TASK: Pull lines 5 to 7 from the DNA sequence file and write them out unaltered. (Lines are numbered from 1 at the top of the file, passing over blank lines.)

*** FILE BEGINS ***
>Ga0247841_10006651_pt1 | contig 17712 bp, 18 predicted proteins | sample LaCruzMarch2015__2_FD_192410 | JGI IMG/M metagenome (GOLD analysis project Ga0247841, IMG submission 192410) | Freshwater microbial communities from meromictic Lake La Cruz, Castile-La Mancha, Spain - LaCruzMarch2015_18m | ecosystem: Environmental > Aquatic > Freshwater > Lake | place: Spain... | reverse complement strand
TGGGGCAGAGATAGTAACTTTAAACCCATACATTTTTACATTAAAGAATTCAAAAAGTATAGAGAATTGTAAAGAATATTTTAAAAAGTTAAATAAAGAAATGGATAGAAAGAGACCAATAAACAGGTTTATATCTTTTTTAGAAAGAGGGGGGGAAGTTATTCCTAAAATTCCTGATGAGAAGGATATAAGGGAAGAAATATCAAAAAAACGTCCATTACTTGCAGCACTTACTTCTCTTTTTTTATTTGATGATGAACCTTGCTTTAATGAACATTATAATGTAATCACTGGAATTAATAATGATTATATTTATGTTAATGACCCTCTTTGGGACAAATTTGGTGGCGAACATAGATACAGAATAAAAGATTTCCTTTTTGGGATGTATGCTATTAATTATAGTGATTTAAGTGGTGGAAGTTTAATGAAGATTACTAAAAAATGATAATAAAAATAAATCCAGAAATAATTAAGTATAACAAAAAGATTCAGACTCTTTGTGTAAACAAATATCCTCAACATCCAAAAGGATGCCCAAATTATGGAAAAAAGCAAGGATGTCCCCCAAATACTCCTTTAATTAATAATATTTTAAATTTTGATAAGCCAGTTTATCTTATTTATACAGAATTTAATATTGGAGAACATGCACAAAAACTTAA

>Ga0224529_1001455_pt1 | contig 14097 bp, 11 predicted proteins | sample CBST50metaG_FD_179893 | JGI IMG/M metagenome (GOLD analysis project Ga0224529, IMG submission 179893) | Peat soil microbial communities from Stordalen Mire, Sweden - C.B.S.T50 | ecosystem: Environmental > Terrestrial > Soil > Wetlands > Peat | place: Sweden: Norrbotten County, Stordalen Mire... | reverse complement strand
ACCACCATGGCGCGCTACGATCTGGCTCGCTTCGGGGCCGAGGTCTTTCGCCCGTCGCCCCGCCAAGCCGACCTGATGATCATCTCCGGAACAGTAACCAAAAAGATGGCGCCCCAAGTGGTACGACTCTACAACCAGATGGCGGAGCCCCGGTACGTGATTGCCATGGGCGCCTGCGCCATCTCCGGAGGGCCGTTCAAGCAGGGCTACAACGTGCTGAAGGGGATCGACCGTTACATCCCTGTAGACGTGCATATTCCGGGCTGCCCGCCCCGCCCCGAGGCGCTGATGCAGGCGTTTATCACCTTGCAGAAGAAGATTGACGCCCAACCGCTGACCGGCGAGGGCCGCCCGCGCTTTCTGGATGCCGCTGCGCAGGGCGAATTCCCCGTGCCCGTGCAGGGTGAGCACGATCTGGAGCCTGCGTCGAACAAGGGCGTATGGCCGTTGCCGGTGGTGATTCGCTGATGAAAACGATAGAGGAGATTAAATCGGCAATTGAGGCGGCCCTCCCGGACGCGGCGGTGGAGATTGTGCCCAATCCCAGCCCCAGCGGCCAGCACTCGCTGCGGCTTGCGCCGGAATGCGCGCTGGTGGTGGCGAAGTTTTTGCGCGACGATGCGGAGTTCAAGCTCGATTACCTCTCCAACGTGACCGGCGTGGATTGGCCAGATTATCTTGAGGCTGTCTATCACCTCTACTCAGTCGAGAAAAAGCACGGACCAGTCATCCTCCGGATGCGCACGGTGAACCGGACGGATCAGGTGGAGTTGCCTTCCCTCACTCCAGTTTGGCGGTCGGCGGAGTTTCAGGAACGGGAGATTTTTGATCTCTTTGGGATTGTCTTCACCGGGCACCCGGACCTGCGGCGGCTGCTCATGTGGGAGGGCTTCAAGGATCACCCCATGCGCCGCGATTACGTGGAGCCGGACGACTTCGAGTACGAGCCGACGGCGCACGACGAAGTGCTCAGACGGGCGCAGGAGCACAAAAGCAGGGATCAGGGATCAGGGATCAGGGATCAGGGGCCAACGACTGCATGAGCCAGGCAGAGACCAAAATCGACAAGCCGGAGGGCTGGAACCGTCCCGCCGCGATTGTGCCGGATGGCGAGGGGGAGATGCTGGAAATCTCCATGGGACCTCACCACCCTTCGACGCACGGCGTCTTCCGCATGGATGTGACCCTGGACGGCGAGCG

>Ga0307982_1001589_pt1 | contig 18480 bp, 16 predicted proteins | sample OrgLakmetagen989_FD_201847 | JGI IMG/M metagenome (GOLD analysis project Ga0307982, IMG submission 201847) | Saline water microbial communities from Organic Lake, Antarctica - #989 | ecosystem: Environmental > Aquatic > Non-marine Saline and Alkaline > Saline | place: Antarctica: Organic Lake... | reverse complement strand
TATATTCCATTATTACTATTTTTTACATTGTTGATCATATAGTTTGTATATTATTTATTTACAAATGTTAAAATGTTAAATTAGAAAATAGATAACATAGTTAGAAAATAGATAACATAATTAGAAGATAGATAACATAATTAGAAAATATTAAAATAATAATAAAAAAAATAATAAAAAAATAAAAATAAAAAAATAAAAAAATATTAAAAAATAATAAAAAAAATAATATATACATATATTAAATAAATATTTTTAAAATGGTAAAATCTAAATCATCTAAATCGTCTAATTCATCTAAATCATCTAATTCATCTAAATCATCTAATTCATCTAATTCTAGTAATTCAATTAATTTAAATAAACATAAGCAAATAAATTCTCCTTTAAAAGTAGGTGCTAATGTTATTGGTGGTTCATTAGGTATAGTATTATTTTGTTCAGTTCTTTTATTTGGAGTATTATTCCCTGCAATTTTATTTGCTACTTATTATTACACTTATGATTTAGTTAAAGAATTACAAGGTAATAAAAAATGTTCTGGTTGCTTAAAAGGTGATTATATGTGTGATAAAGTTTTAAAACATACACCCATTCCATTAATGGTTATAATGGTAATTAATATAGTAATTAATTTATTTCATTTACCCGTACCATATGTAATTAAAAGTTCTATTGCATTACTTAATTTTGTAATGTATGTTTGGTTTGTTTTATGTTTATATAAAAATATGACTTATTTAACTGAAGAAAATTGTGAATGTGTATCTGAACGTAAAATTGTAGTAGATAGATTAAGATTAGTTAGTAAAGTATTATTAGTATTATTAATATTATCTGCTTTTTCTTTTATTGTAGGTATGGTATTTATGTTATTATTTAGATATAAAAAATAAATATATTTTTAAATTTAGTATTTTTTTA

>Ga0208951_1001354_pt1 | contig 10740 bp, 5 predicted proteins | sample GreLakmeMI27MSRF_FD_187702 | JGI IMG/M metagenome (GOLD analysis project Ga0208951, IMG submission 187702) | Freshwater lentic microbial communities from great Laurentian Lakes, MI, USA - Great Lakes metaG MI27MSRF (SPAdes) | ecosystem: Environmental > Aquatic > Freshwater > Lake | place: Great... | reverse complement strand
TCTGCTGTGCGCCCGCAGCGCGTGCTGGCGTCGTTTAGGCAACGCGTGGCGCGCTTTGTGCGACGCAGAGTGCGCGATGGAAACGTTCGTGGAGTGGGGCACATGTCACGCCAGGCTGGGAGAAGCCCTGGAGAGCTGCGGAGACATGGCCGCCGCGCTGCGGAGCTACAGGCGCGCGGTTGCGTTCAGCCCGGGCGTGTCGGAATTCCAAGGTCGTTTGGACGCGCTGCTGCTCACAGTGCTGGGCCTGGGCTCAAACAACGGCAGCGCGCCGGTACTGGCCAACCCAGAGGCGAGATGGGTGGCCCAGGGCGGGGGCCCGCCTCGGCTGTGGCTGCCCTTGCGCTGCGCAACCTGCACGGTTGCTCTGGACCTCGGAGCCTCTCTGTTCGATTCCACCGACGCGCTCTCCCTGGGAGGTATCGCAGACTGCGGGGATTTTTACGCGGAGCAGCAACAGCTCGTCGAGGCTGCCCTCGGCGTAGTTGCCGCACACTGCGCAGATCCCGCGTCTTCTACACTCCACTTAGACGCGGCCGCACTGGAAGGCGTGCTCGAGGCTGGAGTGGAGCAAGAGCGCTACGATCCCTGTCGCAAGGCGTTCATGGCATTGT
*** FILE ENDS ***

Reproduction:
>Ga0307982_1001589_pt1 | contig 18480 bp, 16 predicted proteins | sample OrgLakmetagen989_FD_201847 | JGI IMG/M metagenome (GOLD analysis project Ga0307982, IMG submission 201847) | Saline water microbial communities from Organic Lake, Antarctica - #989 | ecosystem: Environmental > Aquatic > Non-marine Saline and Alkaline > Saline | place: Antarctica: Organic Lake... | reverse complement strand
TATATTCCATTATTACTATTTTTTACATTGTTGATCATATAGTTTGTATATTATTTATTTACAAATGTTAAAATGTTAAATTAGAAAATAGATAACATAGTTAGAAAATAGATAACATAATTAGAAGATAGATAACATAATTAGAAAATATTAAAATAATAATAAAAAAAATAATAAAAAAATAAAAATAAAAAAATAAAAAAATATTAAAAAATAATAAAAAAAATAATATATACATATATTAAATAAATATTTTTAAAATGGTAAAATCTAAATCATCTAAATCGTCTAATTCATCTAAATCATCTAATTCATCTAAATCATCTAATTCATCTAATTCTAGTAATTCAATTAATTTAAATAAACATAAGCAAATAAATTCTCCTTTAAAAGTAGGTGCTAATGTTATTGGTGGTTCATTAGGTATAGTATTATTTTGTTCAGTTCTTTTATTTGGAGTATTATTCCCTGCAATTTTATTTGCTACTTATTATTACACTTATGATTTAGTTAAAGAATTACAAGGTAATAAAAAATGTTCTGGTTGCTTAAAAGGTGATTATATGTGTGATAAAGTTTTAAAACATACACCCATTCCATTAATGGTTATAATGGTAATTAATATAGTAATTAATTTATTTCATTTACCCGTACCATATGTAATTAAAAGTTCTATTGCATTACTTAATTTTGTAATGTATGTTTGGTTTGTTTTATGTTTATATAAAAATATGACTTATTTAACTGAAGAAAATTGTGAATGTGTATCTGAACGTAAAATTGTAGTAGATAGATTAAGATTAGTTAGTAAAGTATTATTAGTATTATTAATATTATCTGCTTTTTCTTTTATTGTAGGTATGGTATTTATGTTATTATTTAGATATAAAAAATAAATATATTTTTAAATTTAGTATTTTTTTA

>Ga0208951_1001354_pt1 | contig 10740 bp, 5 predicted proteins | sample GreLakmeMI27MSRF_FD_187702 | JGI IMG/M metagenome (GOLD analysis project Ga0208951, IMG submission 187702) | Freshwater lentic microbial communities from great Laurentian Lakes, MI, USA - Great Lakes metaG MI27MSRF (SPAdes) | ecosystem: Environmental > Aquatic > Freshwater > Lake | place: Great... | reverse complement strand